“The drought has gradually moved toward the center and part of the southern regions,” Magno said. “Until the beginning of autumn, central Italy also had problems with low water availability in rivers and lakes, also considering the winter’s poor snowfall that was halved compared to the previous season.”
“Many thought that the rains we have seen in mid-late August and September 2022 and January 2023 could end the drought,” she added.
However, Magno said that despite these rains partially reducing the water deficit in central Italy, the long-term water deficit remains in the country.
“If we analyze the long-term deficit, over 12 to 24 months, the rain was insufficient to reverse the deficit in the north,” Magno continued. “Moreover, average temperatures were higher than normal in this first month of 2023, thus increasing the evaporation from the soil.”
As the drought observatory recently tweeted: while drought continues to affect areas of Europe and the Mediterranean basin, northern Italy suffers from a precipitation deficit that has lasted for two years.
“In broad terms, given the trend of precipitations, which tend to decrease over time and change their distribution throughout the year, we will see increasingly frequent and intense droughts alternating with periods of rains, which can be very heavy and, therefore, cause flooding,” Magno said.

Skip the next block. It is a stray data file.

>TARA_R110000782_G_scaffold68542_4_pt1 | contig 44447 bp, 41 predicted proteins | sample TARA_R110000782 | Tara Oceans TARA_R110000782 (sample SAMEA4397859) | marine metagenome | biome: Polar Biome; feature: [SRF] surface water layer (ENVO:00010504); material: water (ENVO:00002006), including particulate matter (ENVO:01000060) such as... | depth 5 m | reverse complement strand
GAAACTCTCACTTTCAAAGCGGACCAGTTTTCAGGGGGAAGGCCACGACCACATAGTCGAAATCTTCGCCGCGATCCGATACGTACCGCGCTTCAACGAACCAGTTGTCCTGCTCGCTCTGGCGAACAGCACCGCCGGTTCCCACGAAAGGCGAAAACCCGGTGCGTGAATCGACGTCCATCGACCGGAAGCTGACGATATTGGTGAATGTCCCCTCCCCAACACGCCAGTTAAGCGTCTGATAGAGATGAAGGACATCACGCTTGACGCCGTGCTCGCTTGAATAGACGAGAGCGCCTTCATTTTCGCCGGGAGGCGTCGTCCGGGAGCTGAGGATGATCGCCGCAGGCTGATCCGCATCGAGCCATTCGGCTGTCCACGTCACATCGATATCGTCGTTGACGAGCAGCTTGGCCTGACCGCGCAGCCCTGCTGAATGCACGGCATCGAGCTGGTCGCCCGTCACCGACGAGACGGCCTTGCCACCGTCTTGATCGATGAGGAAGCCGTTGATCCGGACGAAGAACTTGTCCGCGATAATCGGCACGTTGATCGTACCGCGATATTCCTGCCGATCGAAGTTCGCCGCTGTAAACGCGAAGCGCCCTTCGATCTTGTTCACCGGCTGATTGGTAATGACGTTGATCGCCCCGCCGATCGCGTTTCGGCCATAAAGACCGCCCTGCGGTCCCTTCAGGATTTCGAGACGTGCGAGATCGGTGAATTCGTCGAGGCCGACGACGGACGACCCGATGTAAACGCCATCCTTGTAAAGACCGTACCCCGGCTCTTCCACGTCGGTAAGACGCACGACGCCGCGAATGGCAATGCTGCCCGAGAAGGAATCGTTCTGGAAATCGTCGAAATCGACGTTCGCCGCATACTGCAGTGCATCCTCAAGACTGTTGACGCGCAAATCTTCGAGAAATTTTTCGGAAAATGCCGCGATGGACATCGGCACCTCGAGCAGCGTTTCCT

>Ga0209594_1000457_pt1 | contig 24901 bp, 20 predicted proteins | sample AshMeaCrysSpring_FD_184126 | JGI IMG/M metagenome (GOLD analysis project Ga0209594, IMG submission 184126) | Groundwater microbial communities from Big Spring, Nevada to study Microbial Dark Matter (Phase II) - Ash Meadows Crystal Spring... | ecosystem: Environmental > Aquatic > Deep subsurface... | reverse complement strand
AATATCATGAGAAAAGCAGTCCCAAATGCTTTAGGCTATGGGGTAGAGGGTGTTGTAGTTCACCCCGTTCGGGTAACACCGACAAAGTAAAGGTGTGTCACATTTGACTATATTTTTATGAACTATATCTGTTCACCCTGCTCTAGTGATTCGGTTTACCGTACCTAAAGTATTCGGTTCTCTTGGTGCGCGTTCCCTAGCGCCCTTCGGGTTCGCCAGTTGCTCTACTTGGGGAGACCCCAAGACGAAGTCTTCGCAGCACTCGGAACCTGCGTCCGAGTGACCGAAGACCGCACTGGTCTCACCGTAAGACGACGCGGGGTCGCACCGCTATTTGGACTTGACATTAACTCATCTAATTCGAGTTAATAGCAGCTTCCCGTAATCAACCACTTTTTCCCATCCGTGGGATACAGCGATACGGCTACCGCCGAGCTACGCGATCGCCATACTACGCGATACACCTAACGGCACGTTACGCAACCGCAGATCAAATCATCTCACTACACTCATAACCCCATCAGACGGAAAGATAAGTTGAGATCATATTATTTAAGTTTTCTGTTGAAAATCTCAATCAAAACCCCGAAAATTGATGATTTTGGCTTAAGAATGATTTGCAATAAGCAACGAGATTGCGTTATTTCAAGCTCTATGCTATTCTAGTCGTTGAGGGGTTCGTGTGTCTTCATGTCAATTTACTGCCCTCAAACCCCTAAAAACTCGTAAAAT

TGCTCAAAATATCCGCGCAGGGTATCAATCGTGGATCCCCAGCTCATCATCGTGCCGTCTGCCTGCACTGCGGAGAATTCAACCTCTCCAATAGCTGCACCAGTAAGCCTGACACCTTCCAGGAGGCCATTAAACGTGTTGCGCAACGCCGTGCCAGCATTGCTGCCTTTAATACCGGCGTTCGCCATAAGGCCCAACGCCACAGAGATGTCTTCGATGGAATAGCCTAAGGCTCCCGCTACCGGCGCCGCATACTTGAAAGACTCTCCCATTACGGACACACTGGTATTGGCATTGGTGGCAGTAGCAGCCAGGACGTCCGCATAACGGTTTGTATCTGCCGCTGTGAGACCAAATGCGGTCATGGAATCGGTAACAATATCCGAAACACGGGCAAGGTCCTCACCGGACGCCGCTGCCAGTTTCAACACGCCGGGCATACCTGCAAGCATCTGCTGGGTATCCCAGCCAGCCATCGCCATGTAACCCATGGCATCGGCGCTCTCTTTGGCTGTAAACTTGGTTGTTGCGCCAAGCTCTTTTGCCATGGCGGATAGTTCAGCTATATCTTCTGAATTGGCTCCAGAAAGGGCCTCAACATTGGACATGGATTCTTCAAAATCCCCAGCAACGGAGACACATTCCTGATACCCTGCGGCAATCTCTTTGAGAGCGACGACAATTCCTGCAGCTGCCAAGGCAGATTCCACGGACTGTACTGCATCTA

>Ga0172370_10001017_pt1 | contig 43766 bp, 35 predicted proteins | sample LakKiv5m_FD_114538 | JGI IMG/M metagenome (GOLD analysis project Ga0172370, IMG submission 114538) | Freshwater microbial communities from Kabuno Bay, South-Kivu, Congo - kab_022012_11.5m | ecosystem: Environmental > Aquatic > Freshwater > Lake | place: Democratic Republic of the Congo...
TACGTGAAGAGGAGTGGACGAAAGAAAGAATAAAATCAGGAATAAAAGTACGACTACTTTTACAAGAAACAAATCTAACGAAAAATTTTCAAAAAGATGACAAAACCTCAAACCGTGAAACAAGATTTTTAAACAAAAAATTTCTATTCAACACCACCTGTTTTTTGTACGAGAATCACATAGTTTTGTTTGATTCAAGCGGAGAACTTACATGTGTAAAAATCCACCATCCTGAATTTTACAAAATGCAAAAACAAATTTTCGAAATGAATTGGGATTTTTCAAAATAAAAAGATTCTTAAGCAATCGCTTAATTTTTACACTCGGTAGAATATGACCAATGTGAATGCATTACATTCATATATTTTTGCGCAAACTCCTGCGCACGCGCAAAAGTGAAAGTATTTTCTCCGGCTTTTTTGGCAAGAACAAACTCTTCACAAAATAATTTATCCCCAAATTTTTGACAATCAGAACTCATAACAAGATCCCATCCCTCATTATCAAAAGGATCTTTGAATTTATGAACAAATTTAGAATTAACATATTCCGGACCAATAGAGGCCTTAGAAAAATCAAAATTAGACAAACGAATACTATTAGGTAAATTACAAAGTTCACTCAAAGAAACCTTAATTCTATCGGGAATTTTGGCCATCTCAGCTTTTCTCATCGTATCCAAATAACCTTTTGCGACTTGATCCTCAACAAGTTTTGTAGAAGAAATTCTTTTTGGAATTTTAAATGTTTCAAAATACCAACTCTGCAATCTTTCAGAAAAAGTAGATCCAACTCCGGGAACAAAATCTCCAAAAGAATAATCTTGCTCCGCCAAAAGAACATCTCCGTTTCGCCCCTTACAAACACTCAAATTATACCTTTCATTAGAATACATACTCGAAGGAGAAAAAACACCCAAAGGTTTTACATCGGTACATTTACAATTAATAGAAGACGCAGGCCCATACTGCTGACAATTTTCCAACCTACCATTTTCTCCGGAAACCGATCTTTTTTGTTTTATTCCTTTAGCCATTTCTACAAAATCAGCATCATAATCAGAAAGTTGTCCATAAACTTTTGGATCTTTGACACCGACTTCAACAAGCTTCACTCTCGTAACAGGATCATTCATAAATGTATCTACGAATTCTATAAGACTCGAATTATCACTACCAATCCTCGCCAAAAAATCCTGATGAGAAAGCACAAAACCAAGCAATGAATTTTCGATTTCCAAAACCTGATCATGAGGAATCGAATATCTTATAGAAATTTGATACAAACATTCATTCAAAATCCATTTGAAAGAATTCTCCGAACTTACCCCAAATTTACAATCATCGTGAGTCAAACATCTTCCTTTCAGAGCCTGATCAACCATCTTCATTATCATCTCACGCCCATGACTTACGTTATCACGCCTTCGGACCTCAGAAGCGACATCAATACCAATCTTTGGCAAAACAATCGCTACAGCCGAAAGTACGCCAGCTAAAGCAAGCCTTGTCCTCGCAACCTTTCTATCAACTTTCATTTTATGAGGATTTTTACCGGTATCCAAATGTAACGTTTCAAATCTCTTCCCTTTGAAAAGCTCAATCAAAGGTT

Declining rainfall in the region also coincides with increasing demand. As the world population steadily rises and lifestyles change, the drought observatory forecasts water availability in Europe, especially in the Mediterranean areas, will tend to decrease by 2040.
It may seem obvious, but the main advice of experts for farmers is to save water, which can be done following their practical advice.
“We now realize that water abundance should not be taken for granted,” Magno said. “The way to manage water resources should be changed, especially in some areas.”
“Let us consider, for example, that Italy’s northern regions are less used than the southern ones to drought events,” she added. “Since the farmers in the south have long since become accustomed to hot and dry weather, many of them have already implemented drip irrigation systems.”
The first suggestion is to optimize irrigation. “Besides, we suggest opting for crops and plant olive varieties more suitable to withstand prolonged lack of rain,” Magno said. “We also invite farmers to apply precision agriculture.”
“Thanks to the use of satellite images, it is possible to detect the area of the field where the plants are most stressed and to intervene only in that specific part, thus saving water but also fertilizers and the amount of work, which translates into economic savings,” she added.
Furthermore, the experts now encourage the re-use of urban wastewater. “In some countries, the use of sewage water for crop irrigation after a purifying treatment is already widespread, while in countries like Italy is emerging now,” Magno said. “We think this should be a research sector to be implemented.”